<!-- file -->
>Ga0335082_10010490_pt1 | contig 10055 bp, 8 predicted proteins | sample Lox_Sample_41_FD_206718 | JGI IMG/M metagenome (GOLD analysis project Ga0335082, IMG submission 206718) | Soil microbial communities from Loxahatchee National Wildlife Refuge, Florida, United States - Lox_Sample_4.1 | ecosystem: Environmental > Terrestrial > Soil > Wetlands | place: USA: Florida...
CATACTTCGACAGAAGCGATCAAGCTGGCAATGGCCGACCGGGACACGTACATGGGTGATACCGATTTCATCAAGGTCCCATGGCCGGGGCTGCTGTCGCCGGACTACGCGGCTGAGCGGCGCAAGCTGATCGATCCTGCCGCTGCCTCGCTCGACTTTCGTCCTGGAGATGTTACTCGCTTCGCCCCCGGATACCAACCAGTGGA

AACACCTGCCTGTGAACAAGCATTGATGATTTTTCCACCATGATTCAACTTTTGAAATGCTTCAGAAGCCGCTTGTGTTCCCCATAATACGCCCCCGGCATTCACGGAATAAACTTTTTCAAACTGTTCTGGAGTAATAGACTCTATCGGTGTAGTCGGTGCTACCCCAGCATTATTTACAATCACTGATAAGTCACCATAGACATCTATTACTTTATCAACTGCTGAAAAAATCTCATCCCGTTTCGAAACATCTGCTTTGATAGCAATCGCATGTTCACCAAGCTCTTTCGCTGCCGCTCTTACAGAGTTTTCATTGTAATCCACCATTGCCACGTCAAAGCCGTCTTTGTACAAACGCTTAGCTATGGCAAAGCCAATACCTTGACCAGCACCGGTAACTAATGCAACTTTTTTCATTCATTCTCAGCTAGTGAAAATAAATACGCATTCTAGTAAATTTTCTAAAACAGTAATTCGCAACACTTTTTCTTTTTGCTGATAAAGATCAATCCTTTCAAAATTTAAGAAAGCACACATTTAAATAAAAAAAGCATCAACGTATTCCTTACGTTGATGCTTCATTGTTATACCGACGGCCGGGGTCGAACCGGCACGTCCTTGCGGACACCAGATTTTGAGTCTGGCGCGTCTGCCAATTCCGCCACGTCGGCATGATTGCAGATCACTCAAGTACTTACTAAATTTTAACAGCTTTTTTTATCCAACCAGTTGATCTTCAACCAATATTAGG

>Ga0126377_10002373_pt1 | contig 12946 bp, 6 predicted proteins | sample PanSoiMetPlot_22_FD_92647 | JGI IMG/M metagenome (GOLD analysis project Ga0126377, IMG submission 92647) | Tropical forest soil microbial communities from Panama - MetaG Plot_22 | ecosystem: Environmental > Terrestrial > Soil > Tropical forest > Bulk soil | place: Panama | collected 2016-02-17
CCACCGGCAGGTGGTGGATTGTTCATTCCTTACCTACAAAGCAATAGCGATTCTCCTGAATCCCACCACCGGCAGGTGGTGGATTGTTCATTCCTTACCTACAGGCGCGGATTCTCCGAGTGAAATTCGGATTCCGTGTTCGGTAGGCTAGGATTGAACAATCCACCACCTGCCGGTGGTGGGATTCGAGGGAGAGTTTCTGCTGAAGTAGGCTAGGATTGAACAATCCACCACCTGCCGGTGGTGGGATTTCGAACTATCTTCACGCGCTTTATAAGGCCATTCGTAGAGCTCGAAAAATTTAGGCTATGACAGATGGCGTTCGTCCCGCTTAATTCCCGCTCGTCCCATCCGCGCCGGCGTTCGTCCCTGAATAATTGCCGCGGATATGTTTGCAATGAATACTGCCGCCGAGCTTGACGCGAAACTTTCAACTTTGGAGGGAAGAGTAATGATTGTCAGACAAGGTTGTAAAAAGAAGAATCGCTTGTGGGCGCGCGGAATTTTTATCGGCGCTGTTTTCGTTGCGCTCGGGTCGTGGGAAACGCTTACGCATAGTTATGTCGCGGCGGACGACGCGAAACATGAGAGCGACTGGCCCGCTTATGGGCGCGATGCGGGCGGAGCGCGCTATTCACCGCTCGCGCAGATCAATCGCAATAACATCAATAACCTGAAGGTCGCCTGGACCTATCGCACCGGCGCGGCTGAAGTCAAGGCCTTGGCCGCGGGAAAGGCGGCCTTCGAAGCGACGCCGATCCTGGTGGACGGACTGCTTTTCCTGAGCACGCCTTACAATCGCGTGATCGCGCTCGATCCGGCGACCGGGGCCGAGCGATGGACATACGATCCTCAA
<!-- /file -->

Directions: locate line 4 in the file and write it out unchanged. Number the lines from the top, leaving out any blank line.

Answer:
>Ga0126377_10002373_pt1 | contig 12946 bp, 6 predicted proteins | sample PanSoiMetPlot_22_FD_92647 | JGI IMG/M metagenome (GOLD analysis project Ga0126377, IMG submission 92647) | Tropical forest soil microbial communities from Panama - MetaG Plot_22 | ecosystem: Environmental > Terrestrial > Soil > Tropical forest > Bulk soil | place: Panama | collected 2016-02-17